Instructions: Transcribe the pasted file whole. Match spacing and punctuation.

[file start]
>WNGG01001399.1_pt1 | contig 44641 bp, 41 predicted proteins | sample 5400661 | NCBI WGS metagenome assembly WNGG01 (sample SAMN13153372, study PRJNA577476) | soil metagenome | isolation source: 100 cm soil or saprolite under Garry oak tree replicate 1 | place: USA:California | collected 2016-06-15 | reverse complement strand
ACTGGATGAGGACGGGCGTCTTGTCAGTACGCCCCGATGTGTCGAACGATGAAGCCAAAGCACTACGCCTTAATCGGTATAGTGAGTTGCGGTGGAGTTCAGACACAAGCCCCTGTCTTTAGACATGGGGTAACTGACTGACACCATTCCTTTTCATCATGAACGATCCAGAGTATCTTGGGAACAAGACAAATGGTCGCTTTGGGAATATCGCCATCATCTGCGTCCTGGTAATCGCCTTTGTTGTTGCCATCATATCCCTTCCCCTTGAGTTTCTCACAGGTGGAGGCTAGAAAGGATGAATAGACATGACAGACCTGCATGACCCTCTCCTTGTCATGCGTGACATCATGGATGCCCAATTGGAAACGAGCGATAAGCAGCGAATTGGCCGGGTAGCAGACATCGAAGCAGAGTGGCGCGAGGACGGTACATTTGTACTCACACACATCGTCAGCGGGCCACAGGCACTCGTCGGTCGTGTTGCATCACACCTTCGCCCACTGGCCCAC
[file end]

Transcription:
>WNGG01001399.1_pt1 | contig 44641 bp, 41 predicted proteins | sample 5400661 | NCBI WGS metagenome assembly WNGG01 (sample SAMN13153372, study PRJNA577476) | soil metagenome | isolation source: 100 cm soil or saprolite under Garry oak tree replicate 1 | place: USA:California | collected 2016-06-15 | reverse complement strand
ACTGGATGAGGACGGGCGTCTTGTCAGTACGCCCCGATGTGTCGAACGATGAAGCCAAAGCACTACGCCTTAATCGGTATAGTGAGTTGCGGTGGAGTTCAGACACAAGCCCCTGTCTTTAGACATGGGGTAACTGACTGACACCATTCCTTTTCATCATGAACGATCCAGAGTATCTTGGGAACAAGACAAATGGTCGCTTTGGGAATATCGCCATCATCTGCGTCCTGGTAATCGCCTTTGTTGTTGCCATCATATCCCTTCCCCTTGAGTTTCTCACAGGTGGAGGCTAGAAAGGATGAATAGACATGACAGACCTGCATGACCCTCTCCTTGTCATGCGTGACATCATGGATGCCCAATTGGAAACGAGCGATAAGCAGCGAATTGGCCGGGTAGCAGACATCGAAGCAGAGTGGCGCGAGGACGGTACATTTGTACTCACACACATCGTCAGCGGGCCACAGGCACTCGTCGGTCGTGTTGCATCACACCTTCGCCCACTGGCCCAC